The main concern we had with the Home Depot stock cabinets was quality. If you read the reviews online, they are not great. Most of the them said they were cheaply made and arrived broken in some way. Ugh. I went to our store to check them out myself first hand, and after looking, I thought they looked pretty nice and the quality seems like it’d work fine for us. They were available in either white or a light grey, but the white had a different front door style I didn’t like, so we went with grey, which I initially wanted anyway.
Jordon and I decided these cabinets were the best solution for us, so we went for it! We picked up all the cabinets in-store, and only had to order 2 that weren’t in stock.
At this point, we had a garage full of cabinets, appliances ordered, and all other design selections finalized.
We were ready for demo!
Jordon was eager to rip out cabinets, so I emptied them and packed everything up. He started ripping stuff out one day while I was at work. Nothing like getting texts of your newly gutted kitchen while you’re away!
We did keep the refrigerator as long as we could so we at least had some food for the time being. We resorted to plugging in the microwave in the living room so we could still make oats and other simple foods during the 5 week kitchen renovation.
It’s always nerve-racking on demo day because you never know exactly what you’ll uncover. We lucked out and everything was pretty normal, except, after ripping out the stovetop and lower cabinets, we discovered there was a vent that came up from the furnace that out-jetted from the wall. Right where we planned on placing a 12 inch wide cabinet wasn’t going to work anymore, because we needed a wider cabinet to be able to cut the back of it in order to fit over the vent. We were forced to switch the cabinet layout a bit which was a bummer. I planned on adding open shelving around the range, but that had to change and then we could no longer have cabinets on both sides of the range either. But, there was no other options.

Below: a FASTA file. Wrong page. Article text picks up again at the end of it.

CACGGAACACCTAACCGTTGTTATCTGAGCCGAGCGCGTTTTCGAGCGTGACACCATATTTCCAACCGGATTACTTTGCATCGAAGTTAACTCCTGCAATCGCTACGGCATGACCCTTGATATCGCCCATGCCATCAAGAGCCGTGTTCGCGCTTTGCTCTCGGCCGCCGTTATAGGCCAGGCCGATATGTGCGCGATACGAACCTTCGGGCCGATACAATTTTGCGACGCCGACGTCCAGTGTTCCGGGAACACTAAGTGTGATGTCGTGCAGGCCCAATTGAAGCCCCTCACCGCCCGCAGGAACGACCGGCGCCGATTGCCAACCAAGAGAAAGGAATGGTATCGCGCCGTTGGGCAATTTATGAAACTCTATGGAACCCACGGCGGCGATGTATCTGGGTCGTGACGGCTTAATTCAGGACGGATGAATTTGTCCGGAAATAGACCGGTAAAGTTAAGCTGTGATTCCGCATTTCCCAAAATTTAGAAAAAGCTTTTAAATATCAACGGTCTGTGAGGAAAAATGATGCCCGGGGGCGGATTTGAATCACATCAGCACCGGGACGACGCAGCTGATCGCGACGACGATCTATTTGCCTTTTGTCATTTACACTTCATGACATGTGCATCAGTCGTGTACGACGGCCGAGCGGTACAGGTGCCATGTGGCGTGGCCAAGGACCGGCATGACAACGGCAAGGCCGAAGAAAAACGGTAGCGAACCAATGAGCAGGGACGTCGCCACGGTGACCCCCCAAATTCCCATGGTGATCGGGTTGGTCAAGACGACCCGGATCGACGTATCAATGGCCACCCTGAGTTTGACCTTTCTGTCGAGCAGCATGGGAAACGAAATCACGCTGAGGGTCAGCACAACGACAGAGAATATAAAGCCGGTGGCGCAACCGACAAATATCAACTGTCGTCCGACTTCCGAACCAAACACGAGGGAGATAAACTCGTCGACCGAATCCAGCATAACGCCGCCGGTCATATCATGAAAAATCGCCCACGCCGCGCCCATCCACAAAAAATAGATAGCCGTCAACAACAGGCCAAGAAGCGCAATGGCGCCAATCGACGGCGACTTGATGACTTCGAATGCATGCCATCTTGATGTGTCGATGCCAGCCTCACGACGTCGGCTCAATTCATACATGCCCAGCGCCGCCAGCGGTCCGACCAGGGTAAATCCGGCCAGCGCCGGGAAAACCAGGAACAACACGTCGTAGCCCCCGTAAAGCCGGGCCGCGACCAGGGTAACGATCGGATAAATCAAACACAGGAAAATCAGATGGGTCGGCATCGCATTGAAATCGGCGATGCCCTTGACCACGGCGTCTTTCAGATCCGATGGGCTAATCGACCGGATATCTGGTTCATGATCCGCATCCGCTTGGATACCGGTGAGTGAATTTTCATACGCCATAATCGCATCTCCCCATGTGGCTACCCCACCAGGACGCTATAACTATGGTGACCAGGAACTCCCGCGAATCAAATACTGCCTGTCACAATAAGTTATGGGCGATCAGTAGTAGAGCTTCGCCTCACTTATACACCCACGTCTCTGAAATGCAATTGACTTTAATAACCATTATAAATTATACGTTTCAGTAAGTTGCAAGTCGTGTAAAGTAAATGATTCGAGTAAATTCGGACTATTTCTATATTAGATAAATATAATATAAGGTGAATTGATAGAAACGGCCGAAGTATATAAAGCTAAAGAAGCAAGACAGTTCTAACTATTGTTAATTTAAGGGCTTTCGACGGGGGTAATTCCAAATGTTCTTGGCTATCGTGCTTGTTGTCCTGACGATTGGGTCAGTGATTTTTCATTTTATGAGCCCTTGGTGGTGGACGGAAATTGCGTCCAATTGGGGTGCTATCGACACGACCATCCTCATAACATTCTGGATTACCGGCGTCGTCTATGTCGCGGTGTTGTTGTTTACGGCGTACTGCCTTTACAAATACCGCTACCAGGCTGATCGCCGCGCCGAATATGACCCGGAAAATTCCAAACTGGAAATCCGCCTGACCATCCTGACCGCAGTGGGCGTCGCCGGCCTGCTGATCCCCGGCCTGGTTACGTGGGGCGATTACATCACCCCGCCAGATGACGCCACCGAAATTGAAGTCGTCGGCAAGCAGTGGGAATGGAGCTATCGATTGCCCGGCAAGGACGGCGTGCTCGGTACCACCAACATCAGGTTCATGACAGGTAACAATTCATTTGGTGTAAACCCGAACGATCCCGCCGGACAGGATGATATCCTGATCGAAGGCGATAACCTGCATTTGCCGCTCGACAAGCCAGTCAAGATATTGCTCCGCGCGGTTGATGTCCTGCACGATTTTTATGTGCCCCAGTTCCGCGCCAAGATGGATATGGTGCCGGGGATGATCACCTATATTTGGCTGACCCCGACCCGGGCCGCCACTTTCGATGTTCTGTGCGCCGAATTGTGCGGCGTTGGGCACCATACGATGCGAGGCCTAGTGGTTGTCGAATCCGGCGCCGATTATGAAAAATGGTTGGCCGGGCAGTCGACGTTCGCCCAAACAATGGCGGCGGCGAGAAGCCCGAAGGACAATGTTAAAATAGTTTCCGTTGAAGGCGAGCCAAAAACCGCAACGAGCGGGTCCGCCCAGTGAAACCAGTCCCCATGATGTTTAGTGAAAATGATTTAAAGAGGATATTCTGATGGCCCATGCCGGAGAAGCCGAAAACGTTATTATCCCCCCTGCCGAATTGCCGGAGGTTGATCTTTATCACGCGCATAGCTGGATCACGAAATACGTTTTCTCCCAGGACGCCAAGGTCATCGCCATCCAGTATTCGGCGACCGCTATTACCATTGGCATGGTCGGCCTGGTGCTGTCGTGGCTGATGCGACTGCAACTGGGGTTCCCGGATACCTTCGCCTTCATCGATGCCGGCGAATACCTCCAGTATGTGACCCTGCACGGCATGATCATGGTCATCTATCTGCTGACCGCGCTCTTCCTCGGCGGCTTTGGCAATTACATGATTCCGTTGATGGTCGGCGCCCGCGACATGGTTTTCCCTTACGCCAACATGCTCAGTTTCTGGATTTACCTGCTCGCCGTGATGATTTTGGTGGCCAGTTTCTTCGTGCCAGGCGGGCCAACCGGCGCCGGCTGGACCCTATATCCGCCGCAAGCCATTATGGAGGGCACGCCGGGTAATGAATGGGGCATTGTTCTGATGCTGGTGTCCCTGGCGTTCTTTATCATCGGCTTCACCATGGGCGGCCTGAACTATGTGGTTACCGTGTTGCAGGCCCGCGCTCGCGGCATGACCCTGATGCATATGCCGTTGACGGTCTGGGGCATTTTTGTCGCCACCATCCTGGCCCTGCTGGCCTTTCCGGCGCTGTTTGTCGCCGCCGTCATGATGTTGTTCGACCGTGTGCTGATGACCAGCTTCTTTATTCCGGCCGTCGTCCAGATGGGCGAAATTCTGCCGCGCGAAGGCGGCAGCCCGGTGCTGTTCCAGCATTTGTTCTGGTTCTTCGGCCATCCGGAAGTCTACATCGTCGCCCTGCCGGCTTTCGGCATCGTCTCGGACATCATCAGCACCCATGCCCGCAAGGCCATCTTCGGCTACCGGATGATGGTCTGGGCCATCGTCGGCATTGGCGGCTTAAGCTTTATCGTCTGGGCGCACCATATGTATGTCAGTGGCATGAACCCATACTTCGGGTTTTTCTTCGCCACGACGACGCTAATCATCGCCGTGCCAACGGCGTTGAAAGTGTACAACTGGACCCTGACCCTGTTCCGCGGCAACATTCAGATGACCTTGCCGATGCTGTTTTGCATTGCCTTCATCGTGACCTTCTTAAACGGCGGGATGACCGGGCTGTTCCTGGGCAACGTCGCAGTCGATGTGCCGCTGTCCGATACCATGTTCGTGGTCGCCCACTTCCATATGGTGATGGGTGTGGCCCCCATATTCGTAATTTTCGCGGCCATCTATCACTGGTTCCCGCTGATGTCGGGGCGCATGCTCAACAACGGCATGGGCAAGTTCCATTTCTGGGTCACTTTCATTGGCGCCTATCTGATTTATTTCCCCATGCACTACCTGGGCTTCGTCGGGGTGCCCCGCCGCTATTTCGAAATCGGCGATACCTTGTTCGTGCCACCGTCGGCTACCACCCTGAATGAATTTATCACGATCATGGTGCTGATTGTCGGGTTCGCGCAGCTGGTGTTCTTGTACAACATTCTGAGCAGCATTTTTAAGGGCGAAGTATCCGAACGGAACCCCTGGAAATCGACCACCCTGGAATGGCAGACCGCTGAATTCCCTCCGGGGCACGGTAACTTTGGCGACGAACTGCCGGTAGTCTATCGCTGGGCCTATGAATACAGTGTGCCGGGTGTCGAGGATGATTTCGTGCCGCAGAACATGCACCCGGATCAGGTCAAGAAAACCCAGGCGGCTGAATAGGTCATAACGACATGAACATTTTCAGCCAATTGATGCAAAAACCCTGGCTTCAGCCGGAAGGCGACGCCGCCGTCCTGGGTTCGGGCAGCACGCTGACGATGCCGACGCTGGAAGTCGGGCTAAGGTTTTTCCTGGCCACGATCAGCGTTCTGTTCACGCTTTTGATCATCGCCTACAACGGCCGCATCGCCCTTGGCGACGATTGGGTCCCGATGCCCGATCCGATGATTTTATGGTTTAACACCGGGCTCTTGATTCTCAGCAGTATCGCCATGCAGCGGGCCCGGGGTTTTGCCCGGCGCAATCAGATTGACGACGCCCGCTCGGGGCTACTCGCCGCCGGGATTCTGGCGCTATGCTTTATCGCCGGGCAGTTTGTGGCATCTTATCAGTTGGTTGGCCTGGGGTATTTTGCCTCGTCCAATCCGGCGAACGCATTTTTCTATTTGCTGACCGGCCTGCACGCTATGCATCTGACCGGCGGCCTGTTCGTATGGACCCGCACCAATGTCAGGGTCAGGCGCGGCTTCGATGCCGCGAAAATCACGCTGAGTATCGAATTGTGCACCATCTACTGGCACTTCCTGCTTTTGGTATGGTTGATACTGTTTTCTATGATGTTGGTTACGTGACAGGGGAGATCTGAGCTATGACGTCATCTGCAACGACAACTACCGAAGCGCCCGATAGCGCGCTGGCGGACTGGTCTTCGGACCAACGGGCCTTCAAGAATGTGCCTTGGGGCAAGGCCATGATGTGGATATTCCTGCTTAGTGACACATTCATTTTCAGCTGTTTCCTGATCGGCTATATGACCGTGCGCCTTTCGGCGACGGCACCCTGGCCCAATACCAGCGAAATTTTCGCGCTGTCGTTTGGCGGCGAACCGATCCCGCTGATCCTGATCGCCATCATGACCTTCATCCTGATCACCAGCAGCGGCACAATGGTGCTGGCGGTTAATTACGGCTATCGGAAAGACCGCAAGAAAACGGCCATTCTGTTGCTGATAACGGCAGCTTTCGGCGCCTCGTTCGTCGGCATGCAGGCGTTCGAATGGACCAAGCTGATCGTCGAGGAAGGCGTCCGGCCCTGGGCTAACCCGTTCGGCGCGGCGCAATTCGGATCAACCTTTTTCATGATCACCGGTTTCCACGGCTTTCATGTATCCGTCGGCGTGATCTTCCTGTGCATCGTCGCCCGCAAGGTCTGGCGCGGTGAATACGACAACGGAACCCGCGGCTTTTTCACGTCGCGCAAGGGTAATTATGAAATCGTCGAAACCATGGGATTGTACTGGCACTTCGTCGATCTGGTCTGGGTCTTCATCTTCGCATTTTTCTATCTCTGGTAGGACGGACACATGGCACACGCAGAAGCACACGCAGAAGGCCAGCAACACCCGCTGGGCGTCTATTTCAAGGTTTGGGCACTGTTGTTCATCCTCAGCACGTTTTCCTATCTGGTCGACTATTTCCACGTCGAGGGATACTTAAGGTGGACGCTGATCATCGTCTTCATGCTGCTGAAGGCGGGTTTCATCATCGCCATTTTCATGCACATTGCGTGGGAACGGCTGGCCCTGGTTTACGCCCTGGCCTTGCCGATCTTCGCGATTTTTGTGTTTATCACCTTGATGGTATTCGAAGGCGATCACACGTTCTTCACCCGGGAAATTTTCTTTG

Switching around the layout a couple times caused us to have to return a couple cabinets and order a couple new ones. This ended up setting us back a couple days because we were waiting for the new cabinets to arrive. All of our cabinets were in good shape, but we did have one that arrived a little broken. Luckily, it was only broken in the back and we were able to salvage it since, we didn’t have time to wait a week for a new one to come in.
One other fix we had to do was add a different electrical plug to fit the new range and wire the microwave so it was on a different circuit line.